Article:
Agnostic: “I think you should have confidence in yourself, rather than relying on someone you can’t see face-to-face.”

Me: “The problem with trust is that almost everyone has some sort of limit to how much they can be trusted. If, for example, I trust myself, I might be physically incapable of what I need to do. I might be mentally incapable and forget things. Every person I know has their limits, and humans have a very bad habit of overextending their trust.”

Agnostic: “Sure, but if you fail once, you’ll be able to learn from it and move forward.”

Me: “It’s impossible to prepare for every situation that could befall us, up to and including nuclear war. There’s value in preparation, but there’s also value in the resignation that you can’t take care of everything.”

That conversation never mentioned God, but it introduced heavy Christian themes as a solid opposition to her worldview. In fact, this would play a role later in the (hilariously awkward) discussion about drugs. If I want to be physically and mentally prepared, I want to make certain that drugs don’t catch me off guard. What about this next conversation?

Agnostic: “Where’s the proof that everything that happened in the Bible was true, anyways?”

Me: “I could bring up the Dead Sea Scrolls and the various Roman documentation, but I’d like to go one step beyond that. There’s something to be said about the concept of ‘truth,’ beyond just ‘facts.’ If a religion’s tenets resonate with billions of people, that hints to something being there.”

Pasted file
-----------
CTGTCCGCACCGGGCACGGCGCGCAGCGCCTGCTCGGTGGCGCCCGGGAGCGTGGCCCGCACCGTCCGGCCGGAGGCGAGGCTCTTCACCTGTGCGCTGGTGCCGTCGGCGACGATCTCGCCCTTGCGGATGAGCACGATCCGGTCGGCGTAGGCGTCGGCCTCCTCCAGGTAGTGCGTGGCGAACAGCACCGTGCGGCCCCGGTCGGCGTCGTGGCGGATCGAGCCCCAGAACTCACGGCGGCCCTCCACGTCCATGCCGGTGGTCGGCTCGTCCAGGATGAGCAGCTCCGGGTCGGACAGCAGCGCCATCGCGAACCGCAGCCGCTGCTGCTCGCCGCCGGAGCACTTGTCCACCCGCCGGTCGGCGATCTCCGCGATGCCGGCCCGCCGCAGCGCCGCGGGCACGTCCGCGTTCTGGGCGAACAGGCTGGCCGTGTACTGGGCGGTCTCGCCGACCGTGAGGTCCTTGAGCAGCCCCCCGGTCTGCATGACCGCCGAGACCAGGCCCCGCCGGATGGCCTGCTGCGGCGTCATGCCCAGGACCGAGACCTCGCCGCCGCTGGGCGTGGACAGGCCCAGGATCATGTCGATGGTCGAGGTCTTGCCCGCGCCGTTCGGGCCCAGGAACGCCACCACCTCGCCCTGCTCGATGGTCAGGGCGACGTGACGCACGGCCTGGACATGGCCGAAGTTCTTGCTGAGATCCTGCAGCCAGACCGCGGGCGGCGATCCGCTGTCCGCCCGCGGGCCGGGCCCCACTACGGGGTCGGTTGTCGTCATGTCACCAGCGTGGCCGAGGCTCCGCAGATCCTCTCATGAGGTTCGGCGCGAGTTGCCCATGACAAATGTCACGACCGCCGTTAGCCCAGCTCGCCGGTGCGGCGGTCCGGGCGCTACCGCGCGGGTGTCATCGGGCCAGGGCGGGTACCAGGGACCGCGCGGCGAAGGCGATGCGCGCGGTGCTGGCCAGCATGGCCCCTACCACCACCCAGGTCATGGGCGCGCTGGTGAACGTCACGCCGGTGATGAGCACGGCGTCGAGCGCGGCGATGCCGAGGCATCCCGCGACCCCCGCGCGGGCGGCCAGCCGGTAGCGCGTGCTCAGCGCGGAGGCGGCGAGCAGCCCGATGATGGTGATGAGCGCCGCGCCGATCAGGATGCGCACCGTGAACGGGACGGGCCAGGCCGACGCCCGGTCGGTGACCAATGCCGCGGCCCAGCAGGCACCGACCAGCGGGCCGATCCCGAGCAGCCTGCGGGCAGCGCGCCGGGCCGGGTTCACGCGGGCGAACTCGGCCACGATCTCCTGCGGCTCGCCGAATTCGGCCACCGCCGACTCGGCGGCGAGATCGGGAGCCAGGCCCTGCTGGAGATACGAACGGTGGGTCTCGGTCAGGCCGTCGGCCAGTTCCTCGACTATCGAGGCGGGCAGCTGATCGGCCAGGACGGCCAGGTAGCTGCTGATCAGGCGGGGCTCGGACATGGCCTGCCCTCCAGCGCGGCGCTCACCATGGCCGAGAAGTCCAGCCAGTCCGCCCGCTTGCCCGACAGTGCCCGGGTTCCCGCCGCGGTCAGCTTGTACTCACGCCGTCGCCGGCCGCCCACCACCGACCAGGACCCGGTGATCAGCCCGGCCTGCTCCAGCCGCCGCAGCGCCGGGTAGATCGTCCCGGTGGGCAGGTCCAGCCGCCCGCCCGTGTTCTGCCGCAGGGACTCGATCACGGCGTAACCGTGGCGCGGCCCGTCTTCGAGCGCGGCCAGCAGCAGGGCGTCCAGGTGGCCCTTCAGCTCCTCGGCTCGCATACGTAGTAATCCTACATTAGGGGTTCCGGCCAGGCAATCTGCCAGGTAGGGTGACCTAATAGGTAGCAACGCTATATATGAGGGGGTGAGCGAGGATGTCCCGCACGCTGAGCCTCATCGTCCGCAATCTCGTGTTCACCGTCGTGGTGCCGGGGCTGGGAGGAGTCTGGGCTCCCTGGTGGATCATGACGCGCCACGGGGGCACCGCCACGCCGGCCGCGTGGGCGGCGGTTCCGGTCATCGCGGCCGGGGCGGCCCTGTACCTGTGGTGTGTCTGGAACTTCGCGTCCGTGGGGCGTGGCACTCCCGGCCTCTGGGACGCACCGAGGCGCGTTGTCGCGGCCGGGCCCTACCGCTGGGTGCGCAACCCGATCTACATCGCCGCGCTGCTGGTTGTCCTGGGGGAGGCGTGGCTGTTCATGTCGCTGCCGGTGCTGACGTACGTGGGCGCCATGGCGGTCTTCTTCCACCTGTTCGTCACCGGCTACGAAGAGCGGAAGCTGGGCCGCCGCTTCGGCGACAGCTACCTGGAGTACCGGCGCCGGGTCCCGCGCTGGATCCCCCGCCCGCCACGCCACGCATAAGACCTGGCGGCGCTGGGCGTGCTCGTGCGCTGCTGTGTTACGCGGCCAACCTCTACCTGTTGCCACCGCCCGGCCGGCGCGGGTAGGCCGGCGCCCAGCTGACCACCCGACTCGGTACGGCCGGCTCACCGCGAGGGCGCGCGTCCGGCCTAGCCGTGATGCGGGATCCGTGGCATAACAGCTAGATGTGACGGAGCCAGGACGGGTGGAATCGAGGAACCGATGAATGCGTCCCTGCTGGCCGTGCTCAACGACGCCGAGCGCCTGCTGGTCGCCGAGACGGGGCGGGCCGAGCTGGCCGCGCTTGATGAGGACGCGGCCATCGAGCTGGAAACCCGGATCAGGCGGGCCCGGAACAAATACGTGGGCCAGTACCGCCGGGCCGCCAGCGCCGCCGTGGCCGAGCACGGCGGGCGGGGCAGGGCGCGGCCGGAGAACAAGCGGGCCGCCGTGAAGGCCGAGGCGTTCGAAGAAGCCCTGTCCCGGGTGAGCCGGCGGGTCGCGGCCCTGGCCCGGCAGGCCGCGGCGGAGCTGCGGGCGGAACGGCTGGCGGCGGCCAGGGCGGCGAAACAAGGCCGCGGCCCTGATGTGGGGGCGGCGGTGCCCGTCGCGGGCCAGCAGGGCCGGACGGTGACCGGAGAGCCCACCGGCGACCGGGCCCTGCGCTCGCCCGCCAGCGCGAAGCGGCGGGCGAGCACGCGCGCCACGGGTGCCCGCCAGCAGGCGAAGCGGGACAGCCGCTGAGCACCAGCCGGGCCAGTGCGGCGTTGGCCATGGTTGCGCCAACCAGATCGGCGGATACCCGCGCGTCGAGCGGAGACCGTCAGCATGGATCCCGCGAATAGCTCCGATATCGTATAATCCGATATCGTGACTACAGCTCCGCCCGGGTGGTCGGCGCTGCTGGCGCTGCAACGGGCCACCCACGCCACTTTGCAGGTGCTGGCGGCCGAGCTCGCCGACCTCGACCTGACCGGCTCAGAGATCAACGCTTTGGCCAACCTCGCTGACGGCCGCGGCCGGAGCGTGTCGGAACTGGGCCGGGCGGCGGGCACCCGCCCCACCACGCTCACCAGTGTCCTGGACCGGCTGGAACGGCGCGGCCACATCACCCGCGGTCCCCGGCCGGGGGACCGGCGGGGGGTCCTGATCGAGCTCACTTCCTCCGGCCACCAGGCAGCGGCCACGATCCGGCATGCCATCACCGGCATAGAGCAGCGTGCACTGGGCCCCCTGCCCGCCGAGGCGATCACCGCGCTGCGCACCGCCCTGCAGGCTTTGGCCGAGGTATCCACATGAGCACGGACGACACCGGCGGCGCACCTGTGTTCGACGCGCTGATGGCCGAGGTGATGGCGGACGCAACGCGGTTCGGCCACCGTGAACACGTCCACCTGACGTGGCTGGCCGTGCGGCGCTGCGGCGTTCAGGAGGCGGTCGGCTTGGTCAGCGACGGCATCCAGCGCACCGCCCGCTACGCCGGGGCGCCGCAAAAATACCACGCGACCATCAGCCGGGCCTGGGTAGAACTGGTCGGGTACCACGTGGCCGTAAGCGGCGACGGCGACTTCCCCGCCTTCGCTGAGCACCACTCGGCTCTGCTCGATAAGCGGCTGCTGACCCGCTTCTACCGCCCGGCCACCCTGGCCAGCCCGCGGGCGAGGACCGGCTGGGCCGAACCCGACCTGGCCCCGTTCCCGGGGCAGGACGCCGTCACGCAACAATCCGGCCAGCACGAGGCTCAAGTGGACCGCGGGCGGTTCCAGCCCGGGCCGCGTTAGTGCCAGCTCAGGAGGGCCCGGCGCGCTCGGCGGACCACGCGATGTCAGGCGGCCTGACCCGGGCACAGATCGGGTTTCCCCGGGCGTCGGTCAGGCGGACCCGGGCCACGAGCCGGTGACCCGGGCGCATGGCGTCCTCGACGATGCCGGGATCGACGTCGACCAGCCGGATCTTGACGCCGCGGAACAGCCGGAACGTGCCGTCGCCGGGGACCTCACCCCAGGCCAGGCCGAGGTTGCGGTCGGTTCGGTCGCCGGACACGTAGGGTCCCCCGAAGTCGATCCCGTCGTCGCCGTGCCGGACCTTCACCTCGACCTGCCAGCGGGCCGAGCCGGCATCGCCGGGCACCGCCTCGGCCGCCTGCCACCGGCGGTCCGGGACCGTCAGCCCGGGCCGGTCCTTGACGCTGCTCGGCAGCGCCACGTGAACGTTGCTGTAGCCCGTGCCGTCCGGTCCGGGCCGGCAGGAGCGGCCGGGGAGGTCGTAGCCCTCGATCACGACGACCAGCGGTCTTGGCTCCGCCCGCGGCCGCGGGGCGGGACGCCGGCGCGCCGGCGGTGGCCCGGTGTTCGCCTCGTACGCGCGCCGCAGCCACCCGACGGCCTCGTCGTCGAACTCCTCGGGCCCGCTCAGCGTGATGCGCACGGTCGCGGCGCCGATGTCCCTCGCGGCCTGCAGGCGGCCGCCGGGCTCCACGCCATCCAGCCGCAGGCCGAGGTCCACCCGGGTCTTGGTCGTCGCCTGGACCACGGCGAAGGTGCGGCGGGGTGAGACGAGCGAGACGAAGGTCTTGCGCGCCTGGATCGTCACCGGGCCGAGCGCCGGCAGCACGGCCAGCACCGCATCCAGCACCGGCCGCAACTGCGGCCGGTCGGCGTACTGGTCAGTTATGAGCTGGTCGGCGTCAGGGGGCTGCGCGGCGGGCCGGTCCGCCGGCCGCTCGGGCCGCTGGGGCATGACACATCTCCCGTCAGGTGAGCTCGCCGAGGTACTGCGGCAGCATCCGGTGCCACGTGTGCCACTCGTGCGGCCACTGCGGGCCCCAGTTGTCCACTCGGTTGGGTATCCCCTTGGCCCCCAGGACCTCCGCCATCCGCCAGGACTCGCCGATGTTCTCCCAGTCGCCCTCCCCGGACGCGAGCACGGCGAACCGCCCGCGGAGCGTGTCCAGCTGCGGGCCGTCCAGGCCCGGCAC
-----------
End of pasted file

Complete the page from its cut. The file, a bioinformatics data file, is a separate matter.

Agnostic: “Well, there are many other religions. Islam and Hinduism both have a billion followers. Aren’t those resonant?”

Me: “I then go back to empiricism. When a religion is rigorously followed, what kind of result do you get? The Hussites formed a community that fended off three, four, five crusades when they tried to rigorously adhere to Christianity. What about a community that rigorously adheres to Islam?”

Agnostic: “I mean, they stone women if they don’t wear a hijab.”

Me: “And by contrast, you yourself mentioned how Jesus saved a woman from stoning, when she committed a far worse crime by the standards of the day.”

This conversation appealed to her past faith. It introduced elements she might never have noticed before, since they’re not on the forefront of nearly any Christian-agnostic discussion.

Tip Five: When you’re ready, get personal. It’s all well and good to dismantle walls of erroneous thought, but that counts for nothing if the walls are never breached. This was something that I could never fully realize. Thankfully, I wasn’t alone in my discussion. A good friend and savvy tactician in the bible study was able to provide some poignant examples from his own life to hit home and resonate with the agnostic. It gave her plenty of food for thought, beyond the confines of simple discussion. Arguments rarely if ever turn into conversions. The key ingredient, as well as the destination, is a personal relationship with God.

Please, keep in mind that this doesn’t happen overnight. You should practice listening to people outside your sphere of influence. Learn about them, so that you are better equipped. Faith is your shield, but truth is your utility belt. Churches are becoming older and sparser because attendees are more concerned about the next social than about bringing new people to the fold. Make a little difference with the lost in your life. I hope this helps.

About The Author

Benjamin Bjorkman was raised in Northern California. His first church's denomination was Presbyterian, but its controversial internal decisions drove him away. God led him to a small Dutch Reformed church on the border of Rocklin and Lincoln, where he now volunteers his technical service. He is a big fan of post-Torah Old Testament stories, and looks forward to Christianity's semi-millennial reformation!